His Art Had an Amazing Energy
We were coming out of the era of incredibly clean and safe lines. As wonderful as art looked from the likes of John Byrne and Dave Cockrum, there was a static look to their pencils. A clean-cut, almost flat look to it. Then in 1986 a little book called The Dark Knight Returns #1 was released to the comic masses. It set a new standard for the dark and gritty feel of what comic books could be. Between The Dark Knight Returns and Watchmen, comic audiences found there was a new way to tell stories. Stories with a more human take on these god-like beings. More fallible than ever before, both morally and physically. These ushered in a new era of artists using methods like hatching to give the art a noir feel. Hence the darker edge in visual storytelling.
What started in the ’80s with the birth of the dark age of comics continued in the ’90s. Artists like Jim Lee, Erik Larson, Todd McFarlane, Whilce Portacio, and of course, Rob Liefeld led the way. With this new movement in art, there was a renewed energy. Not just among the artists, but the audience as well. They went crazy for it. Like I said earlier, I could not imagine anyone else drawing the books he did. His style was perfect for what came next–the rise of the anti-hero.
Rise of the Anti-Hero
During the ’90s, you needed an edge. You needed attitude. And there were plenty of characters that had this, in spades. Lobo, Wolverine, Guy Gardner, the Punisher, Moon Knight, etc. Readers were used to their heroes saving the day, while having time to help people cross the street. Attitudes changed during the late ’80s and early ’90s. We wanted darker. If our heroes killed in the name of justice, we were fine with that. One character during this period really, really defines what it means to be an anti-hero: the Merc with a Mouth. First, though, let’s talk about another anti-hero that visually represented what people now hate about the ’90s.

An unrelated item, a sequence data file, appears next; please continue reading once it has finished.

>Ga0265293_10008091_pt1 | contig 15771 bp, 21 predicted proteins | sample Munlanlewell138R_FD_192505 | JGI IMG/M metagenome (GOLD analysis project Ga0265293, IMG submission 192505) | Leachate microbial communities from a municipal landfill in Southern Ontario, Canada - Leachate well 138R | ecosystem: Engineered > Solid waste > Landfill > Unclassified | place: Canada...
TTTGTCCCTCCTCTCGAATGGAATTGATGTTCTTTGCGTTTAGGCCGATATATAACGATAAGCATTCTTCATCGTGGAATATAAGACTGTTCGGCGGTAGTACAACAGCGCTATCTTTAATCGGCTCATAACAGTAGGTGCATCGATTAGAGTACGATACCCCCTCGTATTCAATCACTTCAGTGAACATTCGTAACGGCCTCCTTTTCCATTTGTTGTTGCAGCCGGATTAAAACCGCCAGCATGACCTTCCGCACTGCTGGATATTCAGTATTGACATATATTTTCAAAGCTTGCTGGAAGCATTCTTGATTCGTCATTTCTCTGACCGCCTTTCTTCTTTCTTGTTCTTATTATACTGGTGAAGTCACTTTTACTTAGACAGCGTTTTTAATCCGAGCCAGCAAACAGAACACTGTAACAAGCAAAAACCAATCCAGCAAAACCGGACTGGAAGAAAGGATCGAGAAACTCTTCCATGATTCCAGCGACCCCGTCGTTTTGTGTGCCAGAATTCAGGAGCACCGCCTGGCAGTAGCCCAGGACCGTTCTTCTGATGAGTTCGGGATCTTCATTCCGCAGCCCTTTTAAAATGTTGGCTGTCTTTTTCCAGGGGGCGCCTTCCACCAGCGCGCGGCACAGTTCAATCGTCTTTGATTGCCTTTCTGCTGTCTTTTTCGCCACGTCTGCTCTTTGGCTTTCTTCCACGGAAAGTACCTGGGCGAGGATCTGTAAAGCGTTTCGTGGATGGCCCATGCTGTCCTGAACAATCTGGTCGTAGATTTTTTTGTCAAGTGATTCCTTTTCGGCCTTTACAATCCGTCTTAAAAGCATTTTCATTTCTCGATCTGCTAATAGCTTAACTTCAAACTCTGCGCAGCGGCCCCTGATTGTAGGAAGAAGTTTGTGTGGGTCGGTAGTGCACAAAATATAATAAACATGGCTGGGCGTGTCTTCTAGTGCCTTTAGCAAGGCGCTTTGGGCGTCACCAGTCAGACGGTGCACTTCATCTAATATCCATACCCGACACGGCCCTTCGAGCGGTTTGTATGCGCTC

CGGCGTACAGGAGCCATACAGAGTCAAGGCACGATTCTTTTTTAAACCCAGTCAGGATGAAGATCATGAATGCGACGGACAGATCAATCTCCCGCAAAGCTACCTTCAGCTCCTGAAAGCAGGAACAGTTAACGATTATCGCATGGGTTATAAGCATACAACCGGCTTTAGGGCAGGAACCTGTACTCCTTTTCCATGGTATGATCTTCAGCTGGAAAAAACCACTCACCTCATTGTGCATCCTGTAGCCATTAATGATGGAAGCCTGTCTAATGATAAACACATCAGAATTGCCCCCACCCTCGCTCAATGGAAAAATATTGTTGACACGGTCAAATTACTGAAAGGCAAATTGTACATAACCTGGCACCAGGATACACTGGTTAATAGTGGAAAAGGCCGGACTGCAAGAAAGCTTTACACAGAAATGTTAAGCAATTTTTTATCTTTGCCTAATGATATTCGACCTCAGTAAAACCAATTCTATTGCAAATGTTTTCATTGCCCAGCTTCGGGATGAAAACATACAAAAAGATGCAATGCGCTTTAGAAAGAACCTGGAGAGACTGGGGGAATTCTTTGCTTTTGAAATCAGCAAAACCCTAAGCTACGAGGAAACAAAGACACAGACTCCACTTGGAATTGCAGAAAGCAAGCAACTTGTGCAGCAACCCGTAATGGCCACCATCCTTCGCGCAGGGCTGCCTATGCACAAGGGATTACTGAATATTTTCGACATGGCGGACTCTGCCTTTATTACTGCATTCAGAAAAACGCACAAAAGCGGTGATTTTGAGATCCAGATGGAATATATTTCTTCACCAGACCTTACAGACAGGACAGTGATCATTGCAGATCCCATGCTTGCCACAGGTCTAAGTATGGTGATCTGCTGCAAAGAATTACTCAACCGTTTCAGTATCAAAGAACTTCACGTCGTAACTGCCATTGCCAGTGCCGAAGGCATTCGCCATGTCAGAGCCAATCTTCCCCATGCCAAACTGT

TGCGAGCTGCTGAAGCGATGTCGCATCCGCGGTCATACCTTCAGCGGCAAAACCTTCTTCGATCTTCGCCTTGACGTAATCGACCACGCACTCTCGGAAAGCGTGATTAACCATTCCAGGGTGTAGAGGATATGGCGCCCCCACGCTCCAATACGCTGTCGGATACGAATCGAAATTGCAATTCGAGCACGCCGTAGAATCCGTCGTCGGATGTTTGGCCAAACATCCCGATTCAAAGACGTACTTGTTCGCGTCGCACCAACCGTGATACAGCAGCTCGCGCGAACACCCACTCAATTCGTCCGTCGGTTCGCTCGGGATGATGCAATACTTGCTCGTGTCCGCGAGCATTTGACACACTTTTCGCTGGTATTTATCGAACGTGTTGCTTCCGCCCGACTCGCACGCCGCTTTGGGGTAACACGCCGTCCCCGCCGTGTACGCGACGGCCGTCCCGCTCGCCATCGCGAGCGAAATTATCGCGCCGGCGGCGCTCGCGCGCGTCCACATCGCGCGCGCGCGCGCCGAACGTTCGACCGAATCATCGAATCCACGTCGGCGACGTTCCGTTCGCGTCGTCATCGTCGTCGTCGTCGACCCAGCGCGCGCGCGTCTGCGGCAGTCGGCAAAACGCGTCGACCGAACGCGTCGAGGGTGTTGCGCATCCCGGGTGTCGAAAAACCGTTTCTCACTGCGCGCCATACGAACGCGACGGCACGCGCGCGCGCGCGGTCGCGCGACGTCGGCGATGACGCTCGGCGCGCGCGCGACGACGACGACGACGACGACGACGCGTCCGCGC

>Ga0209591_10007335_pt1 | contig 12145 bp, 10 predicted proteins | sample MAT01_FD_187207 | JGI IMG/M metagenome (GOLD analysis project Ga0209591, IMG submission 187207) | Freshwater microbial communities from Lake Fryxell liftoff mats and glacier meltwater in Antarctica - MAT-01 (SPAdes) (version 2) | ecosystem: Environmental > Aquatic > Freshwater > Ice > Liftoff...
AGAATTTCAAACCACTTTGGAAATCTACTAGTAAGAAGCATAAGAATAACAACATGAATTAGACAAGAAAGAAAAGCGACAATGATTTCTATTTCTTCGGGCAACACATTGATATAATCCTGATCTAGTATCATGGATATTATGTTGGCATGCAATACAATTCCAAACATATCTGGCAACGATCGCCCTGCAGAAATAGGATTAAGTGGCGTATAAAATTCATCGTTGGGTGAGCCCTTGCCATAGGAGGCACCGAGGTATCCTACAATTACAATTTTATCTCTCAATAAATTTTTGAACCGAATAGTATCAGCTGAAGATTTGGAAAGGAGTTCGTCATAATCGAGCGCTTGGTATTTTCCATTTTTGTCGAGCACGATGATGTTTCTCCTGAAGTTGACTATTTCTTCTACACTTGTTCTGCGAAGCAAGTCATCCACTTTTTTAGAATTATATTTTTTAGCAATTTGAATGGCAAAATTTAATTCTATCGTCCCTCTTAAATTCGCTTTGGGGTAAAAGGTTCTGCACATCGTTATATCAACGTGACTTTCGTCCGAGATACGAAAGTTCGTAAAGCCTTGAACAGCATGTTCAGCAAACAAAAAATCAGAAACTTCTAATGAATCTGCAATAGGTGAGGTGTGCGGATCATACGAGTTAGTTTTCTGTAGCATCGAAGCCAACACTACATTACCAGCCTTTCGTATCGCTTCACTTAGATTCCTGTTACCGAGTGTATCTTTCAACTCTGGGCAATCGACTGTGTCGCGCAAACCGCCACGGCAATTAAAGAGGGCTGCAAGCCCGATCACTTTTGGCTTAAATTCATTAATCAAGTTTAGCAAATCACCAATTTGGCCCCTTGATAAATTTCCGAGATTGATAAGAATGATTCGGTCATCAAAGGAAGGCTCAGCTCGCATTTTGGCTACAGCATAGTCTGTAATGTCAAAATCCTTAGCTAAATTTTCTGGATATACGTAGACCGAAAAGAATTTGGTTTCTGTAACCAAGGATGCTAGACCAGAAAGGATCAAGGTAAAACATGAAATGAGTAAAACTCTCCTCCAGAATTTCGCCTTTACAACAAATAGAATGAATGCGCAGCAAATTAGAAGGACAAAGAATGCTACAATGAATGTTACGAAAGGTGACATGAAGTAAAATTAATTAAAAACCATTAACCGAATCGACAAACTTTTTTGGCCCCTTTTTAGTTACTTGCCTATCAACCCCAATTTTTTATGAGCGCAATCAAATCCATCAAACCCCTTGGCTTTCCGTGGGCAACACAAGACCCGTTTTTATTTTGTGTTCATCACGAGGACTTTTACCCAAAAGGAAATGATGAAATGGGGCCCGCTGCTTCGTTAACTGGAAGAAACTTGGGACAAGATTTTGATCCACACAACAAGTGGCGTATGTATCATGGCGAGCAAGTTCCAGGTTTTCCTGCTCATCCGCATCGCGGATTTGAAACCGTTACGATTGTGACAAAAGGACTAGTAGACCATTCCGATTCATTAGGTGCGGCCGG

When you think of pouches and big guns, or swords, the first thing that comes to mind is Cable. Replete with giant guns, pouches and metal arms, Cable is a quintessential ’90s character. Co-created by Liefeld, Cable is the kind of character that, to look at, you might think would have vanished in the last decade. Not so, though. In fact, he is thriving rather well right now. Still considered an A-list character in the Marvel universe, he will be co-starring in the upcoming Deadpool movie sequel.
Speaking of Deadpool, if you need your fix for a character with big swords, tons of pouches, and attitude to match, this one is for you. This Liefeld co-creation is one of the most popular of Marvel characters right now. While he has always been a popular niche character, he hit the stratosphere after his movie. And he doesn’t show signs of slowing down. There is mini-series after mini-series starring the Merc with a Mouth. And his ongoing is always in the top-100 sales charts. He is one of the most recognizable comic characters out there at this time. All thanks, in part, to Liefeld’s design.
The Defense Rests
Like the rock band Nickelback, I honestly believe it has just become vogue to hate on Rob Liefeld at this point. His art might not be the absolute best, but there are bright spots. That energy still crackles off the page when I look at it, and the detail he put into the big guns, the clothing, the background machinery was fantastic. For me, this was always able to overshadow whatever shortcomings there might have been in his figurework. He also helped create two fantastic characters that are still leading figures in the Marvel universe, which is pretty awesome. His art was perfect for the time. It matched the style of other artists, and helped create others, whether for good or for ill. Next time you see someone bashing Rob Liefeld online, take a moment and think about these things. You may not like his art, or him, for that matter, but at least maybe you can appreciate what it is for the time it was in.